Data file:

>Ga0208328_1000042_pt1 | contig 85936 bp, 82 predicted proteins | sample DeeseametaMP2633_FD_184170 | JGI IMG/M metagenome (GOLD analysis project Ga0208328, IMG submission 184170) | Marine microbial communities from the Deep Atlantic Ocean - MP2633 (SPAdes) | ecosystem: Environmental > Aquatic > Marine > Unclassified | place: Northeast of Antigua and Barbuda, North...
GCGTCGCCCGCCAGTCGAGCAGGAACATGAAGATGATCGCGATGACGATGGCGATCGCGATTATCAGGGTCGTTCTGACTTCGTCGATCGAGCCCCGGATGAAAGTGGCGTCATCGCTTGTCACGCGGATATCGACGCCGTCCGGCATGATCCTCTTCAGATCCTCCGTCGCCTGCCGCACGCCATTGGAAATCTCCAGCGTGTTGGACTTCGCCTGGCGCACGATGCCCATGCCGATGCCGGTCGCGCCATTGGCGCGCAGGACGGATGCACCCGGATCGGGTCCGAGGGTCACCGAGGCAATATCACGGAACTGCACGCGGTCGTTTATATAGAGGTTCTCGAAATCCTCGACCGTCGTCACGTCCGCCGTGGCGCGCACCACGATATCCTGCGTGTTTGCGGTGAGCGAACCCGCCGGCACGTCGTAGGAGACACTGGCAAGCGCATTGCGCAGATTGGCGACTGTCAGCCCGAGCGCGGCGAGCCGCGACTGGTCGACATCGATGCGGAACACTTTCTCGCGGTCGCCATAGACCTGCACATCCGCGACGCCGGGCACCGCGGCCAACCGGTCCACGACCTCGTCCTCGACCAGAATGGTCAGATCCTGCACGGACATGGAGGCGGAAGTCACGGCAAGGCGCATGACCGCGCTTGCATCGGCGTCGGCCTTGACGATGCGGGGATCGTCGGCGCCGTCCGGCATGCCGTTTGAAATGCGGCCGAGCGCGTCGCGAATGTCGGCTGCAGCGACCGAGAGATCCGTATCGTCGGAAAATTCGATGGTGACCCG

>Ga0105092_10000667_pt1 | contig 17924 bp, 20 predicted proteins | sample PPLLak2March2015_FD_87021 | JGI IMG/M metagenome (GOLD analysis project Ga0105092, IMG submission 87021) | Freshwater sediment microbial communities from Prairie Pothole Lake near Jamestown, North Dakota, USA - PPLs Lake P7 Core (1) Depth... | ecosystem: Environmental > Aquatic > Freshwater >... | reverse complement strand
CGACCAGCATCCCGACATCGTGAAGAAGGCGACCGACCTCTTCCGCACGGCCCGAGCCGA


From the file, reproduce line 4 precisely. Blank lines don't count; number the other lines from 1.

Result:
CGACCAGCATCCCGACATCGTGAAGAAGGCGACCGACCTCTTCCGCACGGCCCGAGCCGA